Cancer Immunology Research
In addition to protecting us against pathogens from outside, the immune system recognizes and destroys abnormal cells that come from our own bodies, like cancer cells. Most cases of what we think of as cancer are diagnosed at the point when the cancerous cells have already slipped past the immune system and are growing out of control. Cancers subvert normal immune responses by redeploying immune cells or molecules to cloak the presence of the tumor and dysregulate normal tumor-directed immunity.
Multiple myeloma is a cancer of the plasma cells inside the bone marrow, which generates all our blood and immune cells. Multiple myeloma afflicts approximately 35,000 people in the U.S. each year, killing nearly 13,000, according to the American Cancer Society. The average age at diagnosis is in the late 60’s. In some patients, the tumor begins slowly and may smolder at a low level for some years before it progresses. Treatments for multiple myeloma have improved survival but the relapse (or recurrence) rate for the tumor is high, and 5-year survival is only around 50%.
The immune system plays a major role in preventing the development of cancers by detecting abnormal cells and destroying them before they can divide substantially and create tumors. Many cancers have developed sneaky approaches to avoid or deflect detection by the immune system. It is not yet clear how multiple myeloma, which is itself a cancer of immune cells, impacts the numbers and function of various immune cell types or how the disease may exist at low levels in the body for years without being effectively recognized and destroyed by the immune system.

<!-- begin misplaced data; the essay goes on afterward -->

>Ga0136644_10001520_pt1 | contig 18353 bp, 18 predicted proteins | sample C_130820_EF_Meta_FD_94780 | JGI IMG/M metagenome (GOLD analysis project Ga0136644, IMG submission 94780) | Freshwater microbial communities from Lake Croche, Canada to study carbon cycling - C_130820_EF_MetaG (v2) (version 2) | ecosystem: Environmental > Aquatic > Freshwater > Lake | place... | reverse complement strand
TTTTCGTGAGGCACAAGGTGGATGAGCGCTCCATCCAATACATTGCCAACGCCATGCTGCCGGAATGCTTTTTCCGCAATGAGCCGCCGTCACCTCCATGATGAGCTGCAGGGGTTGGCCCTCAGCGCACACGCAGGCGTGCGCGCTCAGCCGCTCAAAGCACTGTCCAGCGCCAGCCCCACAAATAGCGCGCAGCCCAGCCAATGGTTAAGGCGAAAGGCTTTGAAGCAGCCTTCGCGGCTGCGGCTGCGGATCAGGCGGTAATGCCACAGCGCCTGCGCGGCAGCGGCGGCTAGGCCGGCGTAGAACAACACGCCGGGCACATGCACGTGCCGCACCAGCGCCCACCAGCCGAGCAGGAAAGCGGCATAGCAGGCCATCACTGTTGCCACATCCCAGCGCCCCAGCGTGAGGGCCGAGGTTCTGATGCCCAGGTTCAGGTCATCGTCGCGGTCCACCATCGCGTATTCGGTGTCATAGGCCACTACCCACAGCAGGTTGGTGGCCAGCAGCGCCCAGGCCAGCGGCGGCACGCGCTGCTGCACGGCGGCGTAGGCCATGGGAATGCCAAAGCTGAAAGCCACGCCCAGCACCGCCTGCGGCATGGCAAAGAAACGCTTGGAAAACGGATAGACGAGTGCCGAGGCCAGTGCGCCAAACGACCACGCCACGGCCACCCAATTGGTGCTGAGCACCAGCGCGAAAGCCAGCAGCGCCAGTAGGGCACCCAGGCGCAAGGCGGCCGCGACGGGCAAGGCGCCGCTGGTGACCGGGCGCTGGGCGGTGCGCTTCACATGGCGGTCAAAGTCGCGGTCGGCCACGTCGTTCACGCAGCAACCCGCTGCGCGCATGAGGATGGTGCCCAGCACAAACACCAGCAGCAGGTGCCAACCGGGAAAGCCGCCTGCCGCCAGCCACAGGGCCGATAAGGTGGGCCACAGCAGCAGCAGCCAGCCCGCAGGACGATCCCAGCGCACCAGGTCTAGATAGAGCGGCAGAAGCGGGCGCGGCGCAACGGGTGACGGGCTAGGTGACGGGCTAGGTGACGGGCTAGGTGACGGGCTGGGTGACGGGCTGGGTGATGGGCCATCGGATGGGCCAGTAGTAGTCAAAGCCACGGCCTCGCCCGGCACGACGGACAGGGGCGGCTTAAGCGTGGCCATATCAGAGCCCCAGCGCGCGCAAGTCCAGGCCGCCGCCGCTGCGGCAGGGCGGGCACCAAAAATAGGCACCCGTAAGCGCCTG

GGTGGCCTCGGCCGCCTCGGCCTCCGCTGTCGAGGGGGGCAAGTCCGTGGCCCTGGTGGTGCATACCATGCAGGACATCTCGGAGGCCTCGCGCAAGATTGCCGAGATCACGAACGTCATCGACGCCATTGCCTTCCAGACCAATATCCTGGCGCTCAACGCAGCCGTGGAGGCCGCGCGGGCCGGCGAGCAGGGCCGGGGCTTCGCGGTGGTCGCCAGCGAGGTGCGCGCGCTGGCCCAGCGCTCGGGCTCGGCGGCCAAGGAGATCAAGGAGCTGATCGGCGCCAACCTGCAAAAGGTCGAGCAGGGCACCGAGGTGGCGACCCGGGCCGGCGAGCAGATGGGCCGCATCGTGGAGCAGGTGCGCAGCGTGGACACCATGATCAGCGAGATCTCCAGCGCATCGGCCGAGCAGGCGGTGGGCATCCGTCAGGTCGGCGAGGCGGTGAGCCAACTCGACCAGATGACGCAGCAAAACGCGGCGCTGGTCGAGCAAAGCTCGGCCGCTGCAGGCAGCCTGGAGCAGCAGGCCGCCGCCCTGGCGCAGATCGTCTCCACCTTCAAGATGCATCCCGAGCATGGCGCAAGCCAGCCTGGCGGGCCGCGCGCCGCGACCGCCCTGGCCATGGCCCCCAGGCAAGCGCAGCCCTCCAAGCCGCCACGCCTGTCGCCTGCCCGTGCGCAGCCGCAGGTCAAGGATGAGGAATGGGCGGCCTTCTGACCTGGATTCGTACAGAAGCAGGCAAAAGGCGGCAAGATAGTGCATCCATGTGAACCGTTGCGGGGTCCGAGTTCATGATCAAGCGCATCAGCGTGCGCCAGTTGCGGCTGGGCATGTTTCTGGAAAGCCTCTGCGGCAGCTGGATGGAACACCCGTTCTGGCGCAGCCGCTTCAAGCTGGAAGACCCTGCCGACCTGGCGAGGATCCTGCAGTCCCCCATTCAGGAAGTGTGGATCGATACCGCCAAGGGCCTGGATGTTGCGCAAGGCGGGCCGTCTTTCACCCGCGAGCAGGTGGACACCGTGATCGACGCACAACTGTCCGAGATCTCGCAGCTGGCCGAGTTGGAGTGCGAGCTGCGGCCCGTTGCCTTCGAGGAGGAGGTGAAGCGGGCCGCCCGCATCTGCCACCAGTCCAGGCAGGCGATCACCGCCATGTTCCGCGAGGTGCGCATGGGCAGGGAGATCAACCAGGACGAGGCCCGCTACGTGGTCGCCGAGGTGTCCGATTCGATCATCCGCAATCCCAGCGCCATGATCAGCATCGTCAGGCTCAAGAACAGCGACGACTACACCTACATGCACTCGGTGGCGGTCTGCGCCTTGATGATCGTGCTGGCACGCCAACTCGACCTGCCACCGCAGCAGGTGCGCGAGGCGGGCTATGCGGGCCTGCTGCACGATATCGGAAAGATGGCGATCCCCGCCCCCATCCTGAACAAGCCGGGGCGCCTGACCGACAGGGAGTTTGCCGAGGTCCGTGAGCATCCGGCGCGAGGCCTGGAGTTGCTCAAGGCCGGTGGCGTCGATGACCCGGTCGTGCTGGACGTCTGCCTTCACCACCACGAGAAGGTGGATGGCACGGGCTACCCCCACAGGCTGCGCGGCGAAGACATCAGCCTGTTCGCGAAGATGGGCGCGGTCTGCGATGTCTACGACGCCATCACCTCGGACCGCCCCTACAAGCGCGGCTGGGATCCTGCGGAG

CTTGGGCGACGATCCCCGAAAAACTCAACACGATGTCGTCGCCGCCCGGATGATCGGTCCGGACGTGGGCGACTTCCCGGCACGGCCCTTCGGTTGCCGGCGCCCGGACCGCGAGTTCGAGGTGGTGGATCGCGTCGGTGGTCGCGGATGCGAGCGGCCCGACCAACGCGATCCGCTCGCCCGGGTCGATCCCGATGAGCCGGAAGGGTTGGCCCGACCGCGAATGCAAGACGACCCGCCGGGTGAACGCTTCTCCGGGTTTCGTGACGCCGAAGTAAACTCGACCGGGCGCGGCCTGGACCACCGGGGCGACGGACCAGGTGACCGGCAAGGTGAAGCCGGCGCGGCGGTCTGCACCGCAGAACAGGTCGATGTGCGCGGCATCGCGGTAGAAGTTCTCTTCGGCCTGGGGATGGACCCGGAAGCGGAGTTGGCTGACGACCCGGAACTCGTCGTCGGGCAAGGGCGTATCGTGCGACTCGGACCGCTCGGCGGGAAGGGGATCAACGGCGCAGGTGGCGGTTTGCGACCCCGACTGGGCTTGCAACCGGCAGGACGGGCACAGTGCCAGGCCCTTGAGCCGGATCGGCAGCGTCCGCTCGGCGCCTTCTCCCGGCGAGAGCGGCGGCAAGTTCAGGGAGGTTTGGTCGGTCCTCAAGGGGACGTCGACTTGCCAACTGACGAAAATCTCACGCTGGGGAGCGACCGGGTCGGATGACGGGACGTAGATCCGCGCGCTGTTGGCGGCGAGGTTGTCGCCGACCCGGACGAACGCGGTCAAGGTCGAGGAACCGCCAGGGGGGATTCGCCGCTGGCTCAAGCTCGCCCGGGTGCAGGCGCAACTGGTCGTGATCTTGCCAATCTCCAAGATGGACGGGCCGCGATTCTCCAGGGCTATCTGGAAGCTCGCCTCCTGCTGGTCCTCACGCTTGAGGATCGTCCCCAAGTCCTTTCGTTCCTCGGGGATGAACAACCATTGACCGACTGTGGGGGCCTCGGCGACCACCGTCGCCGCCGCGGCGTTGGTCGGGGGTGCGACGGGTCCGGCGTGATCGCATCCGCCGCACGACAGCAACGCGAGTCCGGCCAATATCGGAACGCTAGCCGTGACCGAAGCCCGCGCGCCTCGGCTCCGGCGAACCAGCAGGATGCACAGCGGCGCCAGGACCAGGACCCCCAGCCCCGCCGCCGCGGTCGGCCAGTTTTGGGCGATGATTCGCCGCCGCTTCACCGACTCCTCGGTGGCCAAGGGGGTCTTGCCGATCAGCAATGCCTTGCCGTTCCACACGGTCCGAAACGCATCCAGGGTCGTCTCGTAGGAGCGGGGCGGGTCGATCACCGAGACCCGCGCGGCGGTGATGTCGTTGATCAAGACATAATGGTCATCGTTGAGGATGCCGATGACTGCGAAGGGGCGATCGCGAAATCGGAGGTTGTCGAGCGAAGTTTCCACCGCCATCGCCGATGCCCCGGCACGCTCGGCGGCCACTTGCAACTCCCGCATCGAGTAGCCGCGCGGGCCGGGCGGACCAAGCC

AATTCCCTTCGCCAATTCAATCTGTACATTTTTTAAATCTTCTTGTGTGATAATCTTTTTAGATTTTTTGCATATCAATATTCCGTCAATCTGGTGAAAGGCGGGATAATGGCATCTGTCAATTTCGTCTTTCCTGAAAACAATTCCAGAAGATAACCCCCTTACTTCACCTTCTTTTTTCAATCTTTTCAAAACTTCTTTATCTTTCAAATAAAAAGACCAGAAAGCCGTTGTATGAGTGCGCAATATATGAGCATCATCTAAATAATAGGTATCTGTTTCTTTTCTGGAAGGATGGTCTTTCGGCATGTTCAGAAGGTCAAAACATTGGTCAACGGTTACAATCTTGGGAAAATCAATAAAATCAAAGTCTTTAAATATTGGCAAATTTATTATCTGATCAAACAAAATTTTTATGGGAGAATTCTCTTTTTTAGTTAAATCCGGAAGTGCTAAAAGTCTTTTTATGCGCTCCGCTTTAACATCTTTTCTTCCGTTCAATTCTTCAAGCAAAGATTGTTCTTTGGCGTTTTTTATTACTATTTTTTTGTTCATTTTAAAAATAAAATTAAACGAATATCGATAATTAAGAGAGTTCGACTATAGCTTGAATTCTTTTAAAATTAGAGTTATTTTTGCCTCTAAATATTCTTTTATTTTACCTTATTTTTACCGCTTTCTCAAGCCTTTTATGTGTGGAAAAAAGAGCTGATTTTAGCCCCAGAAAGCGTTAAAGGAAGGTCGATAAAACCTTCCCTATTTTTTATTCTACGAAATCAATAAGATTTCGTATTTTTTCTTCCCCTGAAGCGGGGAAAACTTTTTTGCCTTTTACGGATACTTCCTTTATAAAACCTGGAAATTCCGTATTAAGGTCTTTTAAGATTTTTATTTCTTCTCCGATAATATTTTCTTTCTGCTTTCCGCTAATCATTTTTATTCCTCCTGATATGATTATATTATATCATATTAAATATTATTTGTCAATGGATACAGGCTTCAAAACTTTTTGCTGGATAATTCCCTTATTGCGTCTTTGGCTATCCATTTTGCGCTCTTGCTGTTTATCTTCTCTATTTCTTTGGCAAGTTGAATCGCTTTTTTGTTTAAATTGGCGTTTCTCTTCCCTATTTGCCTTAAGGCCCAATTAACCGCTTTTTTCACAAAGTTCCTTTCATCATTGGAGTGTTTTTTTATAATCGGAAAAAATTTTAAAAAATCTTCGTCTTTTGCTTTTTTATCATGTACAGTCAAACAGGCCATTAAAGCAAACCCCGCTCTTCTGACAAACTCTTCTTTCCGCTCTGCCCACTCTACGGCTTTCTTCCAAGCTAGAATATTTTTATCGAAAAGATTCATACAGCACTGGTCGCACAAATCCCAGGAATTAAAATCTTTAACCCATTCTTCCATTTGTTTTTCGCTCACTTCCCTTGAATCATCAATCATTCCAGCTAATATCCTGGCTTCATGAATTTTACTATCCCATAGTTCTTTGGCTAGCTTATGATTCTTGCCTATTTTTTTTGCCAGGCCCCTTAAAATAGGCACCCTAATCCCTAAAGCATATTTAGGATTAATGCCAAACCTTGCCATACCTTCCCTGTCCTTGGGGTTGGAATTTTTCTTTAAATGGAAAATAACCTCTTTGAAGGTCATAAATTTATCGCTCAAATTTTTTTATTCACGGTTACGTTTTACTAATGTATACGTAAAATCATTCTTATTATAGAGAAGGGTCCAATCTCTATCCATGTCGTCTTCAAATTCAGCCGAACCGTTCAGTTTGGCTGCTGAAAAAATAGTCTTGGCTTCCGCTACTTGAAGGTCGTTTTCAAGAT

We are partnering with researchers at Fred Hutchinson Cancer Research Center to better understand how the immune system becomes dysregulated in the setting of multiple myeloma and during the course of treatment. We will explore whether autologous stem cell transplants can reset the immune system in the setting of multiple myeloma and will strive to understand the mechanisms by which the tumor may sabotage immune surveillance, ultimately using this knowledge to identify new treatment targets or approaches.
Meet our Multiple Myeloma research partners
Melanoma is a cancer of the melanin (pigment) producing cells in the skin. Approximately 105,000 people in the U.S. are diagnosed with melanoma every year, according to the American Cancer Society. Melanoma accounts for about 1% of all skin cancer cases in the U.S. but causes the majority of skin cancer deaths, around 8,000 per year.
The introduction of a new class of drugs called “checkpoint inhibitors,” a type of cancer immunotherapy, into melanoma treatment regimens has had a significant impact on outcomes. Checkpoint inhibitors are drugs that turn down natural regulatory mechanisms of the immune system, essentially removing the brakes from T cells and unleashing them to attack the tumor more aggressively. Despite this aggressive approach, melanoma tumors in some patients still cannot be effectively controlled. Additionally, patients taking checkpoint inhibitors are at an increased risk for developing autoimmune diseases, since the treatment affects all T cells, not just those that attack cancer cells.
We are working with researchers at the University of Pennsylvania to better understand the effect of checkpoint inhibitors on the function of immune cells and to understand how use of these drugs may lead to immune dysregulation and autoimmunity.